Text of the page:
• What do the punctures look like? If it's on the inside of the tube, it's a problem with a spoke. If it's two separate holes on the sidewall (a "snake bite" or "pinch" puncture), it's because you hit a kerb or pothole too hard with under-inflated tyres and pinched the tube between the rim and the road. If it's a single hole on the outside, you ran over something sharp. If it's at the valve, either the valve hole in the rim has sharp edges or you didn't install the tube properly (the valve should be at right-angles to the rim, for example).

    • An unfortunate feature of cycle lanes is that road debris naturally migrates to the side of the road, where the cycle lane is. Cycle at least a couple of feet from the kerb to avoid the worst of it.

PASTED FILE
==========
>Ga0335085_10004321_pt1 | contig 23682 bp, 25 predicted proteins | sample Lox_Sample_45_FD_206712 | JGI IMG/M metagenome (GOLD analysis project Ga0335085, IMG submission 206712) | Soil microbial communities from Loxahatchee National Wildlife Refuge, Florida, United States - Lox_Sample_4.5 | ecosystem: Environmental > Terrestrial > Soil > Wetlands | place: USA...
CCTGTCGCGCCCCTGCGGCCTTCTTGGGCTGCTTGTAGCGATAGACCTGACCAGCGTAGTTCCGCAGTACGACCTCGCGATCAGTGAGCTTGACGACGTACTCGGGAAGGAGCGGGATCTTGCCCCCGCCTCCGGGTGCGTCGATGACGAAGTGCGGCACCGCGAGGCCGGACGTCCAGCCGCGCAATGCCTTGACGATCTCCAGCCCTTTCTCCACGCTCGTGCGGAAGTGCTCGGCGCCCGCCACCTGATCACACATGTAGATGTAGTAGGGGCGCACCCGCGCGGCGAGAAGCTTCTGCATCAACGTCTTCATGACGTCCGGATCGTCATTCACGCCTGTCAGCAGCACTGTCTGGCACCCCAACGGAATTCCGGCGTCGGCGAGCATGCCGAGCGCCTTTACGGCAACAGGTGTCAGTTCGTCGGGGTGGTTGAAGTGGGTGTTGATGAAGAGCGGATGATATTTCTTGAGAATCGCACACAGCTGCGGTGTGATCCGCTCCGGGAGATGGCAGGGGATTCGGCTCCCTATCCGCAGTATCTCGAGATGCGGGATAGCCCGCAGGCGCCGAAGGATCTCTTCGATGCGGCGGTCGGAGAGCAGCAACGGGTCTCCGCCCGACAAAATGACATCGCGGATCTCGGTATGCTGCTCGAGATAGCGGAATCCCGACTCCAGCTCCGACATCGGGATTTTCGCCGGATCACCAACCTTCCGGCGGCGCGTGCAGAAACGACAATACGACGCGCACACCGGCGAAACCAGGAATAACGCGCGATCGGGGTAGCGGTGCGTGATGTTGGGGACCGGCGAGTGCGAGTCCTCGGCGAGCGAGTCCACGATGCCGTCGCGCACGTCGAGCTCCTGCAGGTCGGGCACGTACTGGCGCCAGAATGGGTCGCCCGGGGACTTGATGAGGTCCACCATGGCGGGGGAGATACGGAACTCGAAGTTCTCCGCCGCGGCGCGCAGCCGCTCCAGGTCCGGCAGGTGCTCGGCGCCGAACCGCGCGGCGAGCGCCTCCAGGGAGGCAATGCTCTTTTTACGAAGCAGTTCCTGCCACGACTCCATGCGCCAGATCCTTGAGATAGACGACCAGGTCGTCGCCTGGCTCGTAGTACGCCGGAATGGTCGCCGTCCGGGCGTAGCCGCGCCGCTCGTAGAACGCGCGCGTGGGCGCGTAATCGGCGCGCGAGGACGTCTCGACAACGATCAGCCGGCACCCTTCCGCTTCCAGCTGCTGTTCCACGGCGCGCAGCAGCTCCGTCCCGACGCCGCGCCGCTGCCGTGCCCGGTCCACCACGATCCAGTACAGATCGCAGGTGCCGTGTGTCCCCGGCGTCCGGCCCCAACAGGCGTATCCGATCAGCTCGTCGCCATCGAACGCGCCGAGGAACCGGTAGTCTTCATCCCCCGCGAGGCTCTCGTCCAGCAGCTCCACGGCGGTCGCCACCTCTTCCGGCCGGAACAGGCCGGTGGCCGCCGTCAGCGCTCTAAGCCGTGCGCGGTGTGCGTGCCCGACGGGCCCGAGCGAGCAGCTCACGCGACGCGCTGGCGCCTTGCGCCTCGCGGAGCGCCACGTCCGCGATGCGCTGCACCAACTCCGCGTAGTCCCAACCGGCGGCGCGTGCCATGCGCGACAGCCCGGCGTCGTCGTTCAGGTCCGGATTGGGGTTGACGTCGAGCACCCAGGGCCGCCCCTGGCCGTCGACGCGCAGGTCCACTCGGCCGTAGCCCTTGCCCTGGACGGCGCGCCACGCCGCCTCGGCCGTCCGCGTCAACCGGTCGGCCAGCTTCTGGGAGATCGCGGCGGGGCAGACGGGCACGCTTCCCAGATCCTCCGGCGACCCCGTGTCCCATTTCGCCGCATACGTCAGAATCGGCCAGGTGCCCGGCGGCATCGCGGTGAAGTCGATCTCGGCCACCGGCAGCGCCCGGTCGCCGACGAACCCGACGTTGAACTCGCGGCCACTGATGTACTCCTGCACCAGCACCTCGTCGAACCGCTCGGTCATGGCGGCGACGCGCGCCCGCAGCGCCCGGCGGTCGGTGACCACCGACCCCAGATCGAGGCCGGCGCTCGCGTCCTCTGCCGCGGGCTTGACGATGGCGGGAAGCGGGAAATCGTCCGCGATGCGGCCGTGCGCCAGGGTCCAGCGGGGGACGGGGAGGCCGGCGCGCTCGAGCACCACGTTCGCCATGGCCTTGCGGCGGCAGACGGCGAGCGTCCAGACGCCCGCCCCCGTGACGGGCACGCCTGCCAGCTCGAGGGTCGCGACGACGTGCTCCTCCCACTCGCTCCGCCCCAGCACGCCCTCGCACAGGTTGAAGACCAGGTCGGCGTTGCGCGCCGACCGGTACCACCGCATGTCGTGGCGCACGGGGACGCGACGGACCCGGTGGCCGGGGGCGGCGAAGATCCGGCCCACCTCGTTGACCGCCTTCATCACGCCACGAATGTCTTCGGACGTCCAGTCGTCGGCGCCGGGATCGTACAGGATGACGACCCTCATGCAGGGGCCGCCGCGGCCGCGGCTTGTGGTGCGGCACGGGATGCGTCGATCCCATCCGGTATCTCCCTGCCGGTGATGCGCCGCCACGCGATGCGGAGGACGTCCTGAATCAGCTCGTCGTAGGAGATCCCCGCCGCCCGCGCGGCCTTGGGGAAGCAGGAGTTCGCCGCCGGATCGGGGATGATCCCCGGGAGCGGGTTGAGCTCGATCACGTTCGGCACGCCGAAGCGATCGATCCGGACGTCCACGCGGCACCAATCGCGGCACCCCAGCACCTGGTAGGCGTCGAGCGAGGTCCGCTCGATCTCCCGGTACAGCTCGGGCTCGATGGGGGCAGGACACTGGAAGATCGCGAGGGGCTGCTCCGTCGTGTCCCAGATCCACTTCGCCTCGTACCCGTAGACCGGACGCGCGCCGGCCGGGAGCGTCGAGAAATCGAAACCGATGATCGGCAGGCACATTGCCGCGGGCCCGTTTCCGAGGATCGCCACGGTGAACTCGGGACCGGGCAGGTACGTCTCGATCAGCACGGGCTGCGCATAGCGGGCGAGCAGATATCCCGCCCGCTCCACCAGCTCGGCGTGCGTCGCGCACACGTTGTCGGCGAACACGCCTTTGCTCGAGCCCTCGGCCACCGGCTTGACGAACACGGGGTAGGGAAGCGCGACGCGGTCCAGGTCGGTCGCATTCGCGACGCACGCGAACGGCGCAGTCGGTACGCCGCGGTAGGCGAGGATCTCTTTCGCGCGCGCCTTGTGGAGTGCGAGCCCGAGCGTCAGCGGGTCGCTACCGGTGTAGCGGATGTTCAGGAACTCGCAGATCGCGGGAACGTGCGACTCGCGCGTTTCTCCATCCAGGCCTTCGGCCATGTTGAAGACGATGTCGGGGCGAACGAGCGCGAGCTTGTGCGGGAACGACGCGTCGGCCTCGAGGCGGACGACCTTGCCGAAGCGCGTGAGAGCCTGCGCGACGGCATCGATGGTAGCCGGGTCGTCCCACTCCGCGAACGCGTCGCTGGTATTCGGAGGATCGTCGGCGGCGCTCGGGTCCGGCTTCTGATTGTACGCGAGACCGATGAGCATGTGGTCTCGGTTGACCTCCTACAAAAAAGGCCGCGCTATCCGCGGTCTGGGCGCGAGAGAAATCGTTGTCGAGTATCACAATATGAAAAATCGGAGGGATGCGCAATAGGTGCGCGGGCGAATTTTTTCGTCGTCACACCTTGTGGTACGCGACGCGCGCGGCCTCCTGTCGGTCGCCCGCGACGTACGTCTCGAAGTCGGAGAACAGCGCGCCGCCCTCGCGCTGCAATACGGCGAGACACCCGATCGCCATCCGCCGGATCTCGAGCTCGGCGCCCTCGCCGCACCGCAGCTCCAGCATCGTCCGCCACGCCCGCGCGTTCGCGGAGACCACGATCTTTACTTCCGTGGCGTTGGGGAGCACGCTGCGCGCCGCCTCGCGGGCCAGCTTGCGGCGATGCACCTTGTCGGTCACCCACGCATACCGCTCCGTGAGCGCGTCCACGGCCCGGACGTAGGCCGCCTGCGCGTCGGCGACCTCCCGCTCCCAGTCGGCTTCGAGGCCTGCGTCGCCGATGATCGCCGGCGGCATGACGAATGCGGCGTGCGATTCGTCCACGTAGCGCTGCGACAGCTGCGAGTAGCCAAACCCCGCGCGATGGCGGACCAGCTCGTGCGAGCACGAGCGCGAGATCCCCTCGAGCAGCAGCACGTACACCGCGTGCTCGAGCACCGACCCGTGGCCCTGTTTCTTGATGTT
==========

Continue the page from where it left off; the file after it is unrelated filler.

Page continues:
• Avoid potholes as far as possible; ditto drain covers, manholes, etc. Make sure you always know what's behind you so you know when you can cycle around them. If you can't avoid a pothole, lift your bottom slightly off the saddle and cushion the impact by letting your knees flex. Avoid puddles wherever possible – you don't know what hazards are under the water.

    • Speed bumps are just potholes in reverse so be careful there, too. A common arrangement in the UK is to have the cycle lane bypass the speed bump, with a raised kerb between the cycle lane and speed bump, to force vehicles over the bump. The kerb means that street sweepers can't get to the cycle lane so, again, it fills with puncture-causing debris.

    • Make sure you're running your tyres at the correct pressure. Too soft and you'll get pinch flats; too high and minor damage can turn into a flat.

Also, you should definitely consider repairing your inner tubes. It's easy, saves a lot of money and the repaired tube is just as strong as the original. Also, it helps you diagnose the problem, as discussed above.

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Absolutely! I've been using tubeless with sealant for years on my mountain bikes and can count the flats I had since with one single hand.